You’re not a marketing guru, so what should you be doing online to promote yourself? Firstly, make sure you have a professional website. If you already have a website, but it looks like it was designed 10 years ago, you need a new one. Your online presence is your biggest and most cost-effective PR opportunity so there is no excuse not to have one. It is likely to be the first place that key individuals go searching to find out more about you. When your career is the topic in question, first impressions are always important and this includes your online presence. Once you are pleased with your website, remember that it needs to be updated regularly with your news, results, press releases and images.

You’re not a marketing guru, so what should you be doing online to promote yourself? Firstly, make sure you have a professional website. If you already have a website, but it looks like it was designed 10 years ago, you need a new one. Your online presence is your biggest and most cost-effective PR opportunity so there is no excuse not to have one. It is likely to be the first place that key individuals go searching to find out more about you. When your career is the topic in question, first impressions are always important and this includes your online presence. Once you are pleased with your website, remember that it needs to be updated regularly with your news, results, press releases and images.

Become a champion

We all recognise that winning is the aim of the game in motorsport, but let’s stress how important results are. There is no hiding from your results – good or bad – so help yourself to become a champion by racing in the championships in which you stand the best chance of winning. For example, if you are unlikely to win the GP2 Series title, then perhaps you should consider aiming for the GP3 Series title instead. This applies to drivers of any level.

Becoming a champion demonstrates that you have the skill, consistency and confidence to be the best performing driver on the grid and this earns a great amount of interest and respect for your name. In addition to entering the right series for you, it is essential to race for a team that is capable of winning races. If you choose to race for a mediocre team, then you are immediately reducing your chances of becoming a champion. Do not let budget influence a poor decision that could affect your results for an entire season – beware!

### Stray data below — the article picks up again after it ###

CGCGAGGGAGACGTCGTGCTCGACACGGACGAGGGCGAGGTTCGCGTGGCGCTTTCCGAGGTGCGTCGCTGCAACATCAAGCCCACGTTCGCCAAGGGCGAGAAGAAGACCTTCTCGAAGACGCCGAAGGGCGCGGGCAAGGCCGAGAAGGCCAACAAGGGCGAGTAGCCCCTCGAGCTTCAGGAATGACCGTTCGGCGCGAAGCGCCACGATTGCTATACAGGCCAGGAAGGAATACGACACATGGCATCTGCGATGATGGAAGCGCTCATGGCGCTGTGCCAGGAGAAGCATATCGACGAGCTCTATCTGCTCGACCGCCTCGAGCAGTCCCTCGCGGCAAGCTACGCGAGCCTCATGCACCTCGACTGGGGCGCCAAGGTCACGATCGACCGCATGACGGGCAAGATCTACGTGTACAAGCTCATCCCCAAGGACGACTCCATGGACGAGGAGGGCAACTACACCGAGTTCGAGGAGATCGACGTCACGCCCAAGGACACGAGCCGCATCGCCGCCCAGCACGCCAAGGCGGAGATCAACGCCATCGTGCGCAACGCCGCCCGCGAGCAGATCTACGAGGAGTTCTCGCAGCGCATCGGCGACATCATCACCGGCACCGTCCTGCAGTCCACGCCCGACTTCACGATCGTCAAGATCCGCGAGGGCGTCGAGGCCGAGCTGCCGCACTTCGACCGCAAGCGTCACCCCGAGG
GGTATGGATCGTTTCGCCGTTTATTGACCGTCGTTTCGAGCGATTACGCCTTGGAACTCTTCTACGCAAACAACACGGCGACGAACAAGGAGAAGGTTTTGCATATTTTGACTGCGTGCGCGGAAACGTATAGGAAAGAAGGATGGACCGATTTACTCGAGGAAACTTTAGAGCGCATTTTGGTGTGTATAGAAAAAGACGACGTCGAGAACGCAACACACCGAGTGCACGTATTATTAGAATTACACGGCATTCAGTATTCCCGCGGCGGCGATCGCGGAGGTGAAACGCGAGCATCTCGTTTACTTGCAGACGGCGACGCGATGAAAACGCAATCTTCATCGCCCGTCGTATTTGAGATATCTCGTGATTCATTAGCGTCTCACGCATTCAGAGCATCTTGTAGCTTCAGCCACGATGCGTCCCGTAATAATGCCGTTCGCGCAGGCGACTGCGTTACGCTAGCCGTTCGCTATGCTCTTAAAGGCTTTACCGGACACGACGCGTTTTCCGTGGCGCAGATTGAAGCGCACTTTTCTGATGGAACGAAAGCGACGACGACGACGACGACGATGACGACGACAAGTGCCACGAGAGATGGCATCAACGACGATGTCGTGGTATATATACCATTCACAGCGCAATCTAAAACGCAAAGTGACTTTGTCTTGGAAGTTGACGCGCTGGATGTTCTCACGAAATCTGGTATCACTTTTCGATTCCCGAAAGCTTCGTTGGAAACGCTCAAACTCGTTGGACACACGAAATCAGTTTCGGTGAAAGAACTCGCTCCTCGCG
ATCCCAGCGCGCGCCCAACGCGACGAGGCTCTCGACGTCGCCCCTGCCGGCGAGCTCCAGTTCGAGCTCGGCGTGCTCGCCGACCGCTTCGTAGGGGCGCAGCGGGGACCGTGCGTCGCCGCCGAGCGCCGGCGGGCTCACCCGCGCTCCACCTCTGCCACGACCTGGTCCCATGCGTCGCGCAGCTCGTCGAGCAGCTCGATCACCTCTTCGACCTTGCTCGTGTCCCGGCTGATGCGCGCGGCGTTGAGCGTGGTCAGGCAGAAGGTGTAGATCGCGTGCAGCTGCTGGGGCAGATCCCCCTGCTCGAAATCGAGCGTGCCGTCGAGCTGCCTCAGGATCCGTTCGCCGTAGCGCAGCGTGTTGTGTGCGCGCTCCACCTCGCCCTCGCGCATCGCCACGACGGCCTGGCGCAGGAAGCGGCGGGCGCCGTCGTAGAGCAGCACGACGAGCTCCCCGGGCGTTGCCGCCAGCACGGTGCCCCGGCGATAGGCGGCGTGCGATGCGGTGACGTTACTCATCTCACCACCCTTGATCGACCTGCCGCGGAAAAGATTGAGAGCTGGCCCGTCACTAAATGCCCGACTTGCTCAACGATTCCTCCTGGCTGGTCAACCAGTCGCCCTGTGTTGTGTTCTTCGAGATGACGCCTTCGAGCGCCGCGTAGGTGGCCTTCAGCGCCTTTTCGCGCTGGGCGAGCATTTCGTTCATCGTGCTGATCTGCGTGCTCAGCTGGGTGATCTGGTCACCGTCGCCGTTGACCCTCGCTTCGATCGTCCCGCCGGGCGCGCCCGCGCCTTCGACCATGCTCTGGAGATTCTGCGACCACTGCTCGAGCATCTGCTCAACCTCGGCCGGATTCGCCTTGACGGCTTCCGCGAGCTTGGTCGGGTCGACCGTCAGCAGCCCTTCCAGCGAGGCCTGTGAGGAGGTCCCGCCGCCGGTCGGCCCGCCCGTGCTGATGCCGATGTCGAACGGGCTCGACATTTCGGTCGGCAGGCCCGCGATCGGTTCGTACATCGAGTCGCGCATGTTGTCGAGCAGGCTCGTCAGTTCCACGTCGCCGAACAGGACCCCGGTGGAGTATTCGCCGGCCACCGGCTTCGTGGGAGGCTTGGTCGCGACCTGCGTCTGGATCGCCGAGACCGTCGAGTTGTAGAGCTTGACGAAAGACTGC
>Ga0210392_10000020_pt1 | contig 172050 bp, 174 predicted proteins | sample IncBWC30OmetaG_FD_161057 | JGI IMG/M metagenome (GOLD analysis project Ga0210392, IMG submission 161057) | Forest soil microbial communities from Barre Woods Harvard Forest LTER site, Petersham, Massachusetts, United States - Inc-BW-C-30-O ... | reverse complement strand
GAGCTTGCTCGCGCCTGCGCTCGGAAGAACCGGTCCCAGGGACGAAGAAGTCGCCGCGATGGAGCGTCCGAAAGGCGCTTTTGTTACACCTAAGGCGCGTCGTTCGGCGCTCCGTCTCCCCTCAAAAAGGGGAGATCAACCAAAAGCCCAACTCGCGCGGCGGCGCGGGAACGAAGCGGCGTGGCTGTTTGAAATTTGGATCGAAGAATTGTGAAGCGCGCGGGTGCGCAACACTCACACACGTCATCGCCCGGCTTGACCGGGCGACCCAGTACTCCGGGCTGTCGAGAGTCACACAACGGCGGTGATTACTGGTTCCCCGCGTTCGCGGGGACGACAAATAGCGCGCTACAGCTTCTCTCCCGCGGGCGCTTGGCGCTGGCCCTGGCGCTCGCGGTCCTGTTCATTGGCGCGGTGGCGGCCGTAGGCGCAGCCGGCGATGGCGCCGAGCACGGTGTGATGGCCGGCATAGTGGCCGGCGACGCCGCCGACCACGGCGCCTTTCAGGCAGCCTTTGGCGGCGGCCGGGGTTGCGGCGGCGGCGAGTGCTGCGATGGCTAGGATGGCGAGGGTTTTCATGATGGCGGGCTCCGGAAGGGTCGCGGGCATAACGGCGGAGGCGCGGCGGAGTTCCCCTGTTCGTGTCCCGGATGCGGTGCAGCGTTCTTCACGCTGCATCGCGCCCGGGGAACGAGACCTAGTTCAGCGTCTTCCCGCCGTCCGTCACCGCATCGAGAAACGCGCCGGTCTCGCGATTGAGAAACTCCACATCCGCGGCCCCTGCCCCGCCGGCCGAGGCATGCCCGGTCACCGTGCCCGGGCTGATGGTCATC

Get a major brand behind you

In consideration of the importance surrounding corporate funding in motorsport, your attitude and public image matters to your team and investors. Therefore, take the initiative to demonstrate your understanding about the corporate world around you by partnering with an internationally recognised brand. You might not yet be a world-famous racing driver, but you will certainly gain positive attention and kudos by associating yourself with a major brand.

To secure partnerships, think of someone in your network who might be able to help promote your commercial proposition. This person should ideally have business experience and an understanding about your USPs and your future ambitions. The best partnerships are those that offer the best ROI (return on investment) for your partners. Therefore, corporate funding in motorsport requires creativity and business experience in order to be successful. If you are under management, you might prefer for your manager to approach some of your contacts regarding partnership opportunities.

Plan, observe and react to your season

Before committing to a new team, series, or season, you should plan ahead and set yourself objectives. This includes deciding what kind of result you wish to achieve by the end of the season (eg. Champion / Top 5 / Top 10). Setting this target will help you to shortlist the teams that could be suitable for you. Once you have signed with your team, remember that your results will be in constant evolution throughout the year. The very best drivers are able to actively observe and react to their performance during the course of the season. Mistakes can occur during a race weekend, but a driver’s ability – or lack thereof – to react to a negative situation is often where championships can be won or lost. Do your best to identify problems or weaknesses and find solutions for them – this process begins by studying as much data as possible. Finally, always remember to factor in the possibility of reliability issues when setting your objectives for the season.

Managing relationships and expectations

There is a lot of pressure on drivers to succeed, so managing relationships and expectations is not easy. Before signing with a new team, speak with the team manager and enquire about which drivers will race with the team next season. This enquiry will help you to understand the priorities and expectations of the team surrounding you and your teammates. You need to feel confident that you will be important to the team and that your teammates will not be given preferential treatment over you.

Once you have started testing with a new team, make it your priority to build a close relationship with your race engineer and mechanics. If you do not have a good feeling about the team, then consider that another team might be more suitable for you and your objectives for the season.